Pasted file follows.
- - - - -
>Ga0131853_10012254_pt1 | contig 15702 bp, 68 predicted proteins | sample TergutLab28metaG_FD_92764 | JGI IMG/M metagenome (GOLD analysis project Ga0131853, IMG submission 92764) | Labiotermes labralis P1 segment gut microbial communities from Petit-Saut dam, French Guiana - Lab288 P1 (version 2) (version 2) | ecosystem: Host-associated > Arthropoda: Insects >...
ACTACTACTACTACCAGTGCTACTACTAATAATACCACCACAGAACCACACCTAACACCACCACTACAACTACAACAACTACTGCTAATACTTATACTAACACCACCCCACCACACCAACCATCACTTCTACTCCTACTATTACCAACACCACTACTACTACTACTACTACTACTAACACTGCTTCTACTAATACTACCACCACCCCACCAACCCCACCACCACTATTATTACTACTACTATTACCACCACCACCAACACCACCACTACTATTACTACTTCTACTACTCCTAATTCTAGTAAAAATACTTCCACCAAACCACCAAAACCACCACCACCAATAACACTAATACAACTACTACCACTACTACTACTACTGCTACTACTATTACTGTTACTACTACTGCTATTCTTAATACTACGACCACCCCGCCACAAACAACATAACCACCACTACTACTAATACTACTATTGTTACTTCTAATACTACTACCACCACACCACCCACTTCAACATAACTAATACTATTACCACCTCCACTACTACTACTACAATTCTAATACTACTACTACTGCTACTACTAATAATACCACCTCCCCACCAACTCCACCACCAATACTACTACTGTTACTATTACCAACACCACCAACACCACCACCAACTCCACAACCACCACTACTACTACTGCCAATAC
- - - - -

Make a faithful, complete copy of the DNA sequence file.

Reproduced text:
>Ga0131853_10012254_pt1 | contig 15702 bp, 68 predicted proteins | sample TergutLab28metaG_FD_92764 | JGI IMG/M metagenome (GOLD analysis project Ga0131853, IMG submission 92764) | Labiotermes labralis P1 segment gut microbial communities from Petit-Saut dam, French Guiana - Lab288 P1 (version 2) (version 2) | ecosystem: Host-associated > Arthropoda: Insects >...
ACTACTACTACTACCAGTGCTACTACTAATAATACCACCACAGAACCACACCTAACACCACCACTACAACTACAACAACTACTGCTAATACTTATACTAACACCACCCCACCACACCAACCATCACTTCTACTCCTACTATTACCAACACCACTACTACTACTACTACTACTACTAACACTGCTTCTACTAATACTACCACCACCCCACCAACCCCACCACCACTATTATTACTACTACTATTACCACCACCACCAACACCACCACTACTATTACTACTTCTACTACTCCTAATTCTAGTAAAAATACTTCCACCAAACCACCAAAACCACCACCACCAATAACACTAATACAACTACTACCACTACTACTACTACTGCTACTACTATTACTGTTACTACTACTGCTATTCTTAATACTACGACCACCCCGCCACAAACAACATAACCACCACTACTACTAATACTACTATTGTTACTTCTAATACTACTACCACCACACCACCCACTTCAACATAACTAATACTATTACCACCTCCACTACTACTACTACAATTCTAATACTACTACTACTGCTACTACTAATAATACCACCTCCCCACCAACTCCACCACCAATACTACTACTGTTACTATTACCAACACCACCAACACCACCACCAACTCCACAACCACCACTACTACTACTGCCAATAC